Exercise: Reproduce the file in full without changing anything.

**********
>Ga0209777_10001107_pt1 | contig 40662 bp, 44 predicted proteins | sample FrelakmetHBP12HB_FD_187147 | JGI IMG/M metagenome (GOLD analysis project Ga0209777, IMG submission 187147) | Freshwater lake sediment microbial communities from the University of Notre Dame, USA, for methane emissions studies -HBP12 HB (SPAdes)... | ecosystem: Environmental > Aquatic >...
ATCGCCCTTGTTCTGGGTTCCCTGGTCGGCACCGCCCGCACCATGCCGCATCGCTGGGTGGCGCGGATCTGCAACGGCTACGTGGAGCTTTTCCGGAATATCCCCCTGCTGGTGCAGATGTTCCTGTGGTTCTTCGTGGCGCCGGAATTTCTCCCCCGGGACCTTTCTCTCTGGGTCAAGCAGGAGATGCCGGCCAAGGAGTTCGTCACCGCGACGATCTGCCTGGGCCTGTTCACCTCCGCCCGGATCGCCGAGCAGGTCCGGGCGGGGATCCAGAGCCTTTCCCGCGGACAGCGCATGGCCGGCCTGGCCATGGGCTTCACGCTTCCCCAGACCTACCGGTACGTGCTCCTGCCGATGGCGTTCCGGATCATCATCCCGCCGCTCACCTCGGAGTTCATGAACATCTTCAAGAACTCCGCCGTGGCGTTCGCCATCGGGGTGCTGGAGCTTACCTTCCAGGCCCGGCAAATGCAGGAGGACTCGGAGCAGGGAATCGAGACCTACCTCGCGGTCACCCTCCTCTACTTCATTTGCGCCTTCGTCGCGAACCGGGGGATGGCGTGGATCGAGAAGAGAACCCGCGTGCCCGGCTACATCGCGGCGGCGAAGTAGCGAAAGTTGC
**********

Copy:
>Ga0209777_10001107_pt1 | contig 40662 bp, 44 predicted proteins | sample FrelakmetHBP12HB_FD_187147 | JGI IMG/M metagenome (GOLD analysis project Ga0209777, IMG submission 187147) | Freshwater lake sediment microbial communities from the University of Notre Dame, USA, for methane emissions studies -HBP12 HB (SPAdes)... | ecosystem: Environmental > Aquatic >...
ATCGCCCTTGTTCTGGGTTCCCTGGTCGGCACCGCCCGCACCATGCCGCATCGCTGGGTGGCGCGGATCTGCAACGGCTACGTGGAGCTTTTCCGGAATATCCCCCTGCTGGTGCAGATGTTCCTGTGGTTCTTCGTGGCGCCGGAATTTCTCCCCCGGGACCTTTCTCTCTGGGTCAAGCAGGAGATGCCGGCCAAGGAGTTCGTCACCGCGACGATCTGCCTGGGCCTGTTCACCTCCGCCCGGATCGCCGAGCAGGTCCGGGCGGGGATCCAGAGCCTTTCCCGCGGACAGCGCATGGCCGGCCTGGCCATGGGCTTCACGCTTCCCCAGACCTACCGGTACGTGCTCCTGCCGATGGCGTTCCGGATCATCATCCCGCCGCTCACCTCGGAGTTCATGAACATCTTCAAGAACTCCGCCGTGGCGTTCGCCATCGGGGTGCTGGAGCTTACCTTCCAGGCCCGGCAAATGCAGGAGGACTCGGAGCAGGGAATCGAGACCTACCTCGCGGTCACCCTCCTCTACTTCATTTGCGCCTTCGTCGCGAACCGGGGGATGGCGTGGATCGAGAAGAGAACCCGCGTGCCCGGCTACATCGCGGCGGCGAAGTAGCGAAAGTTGC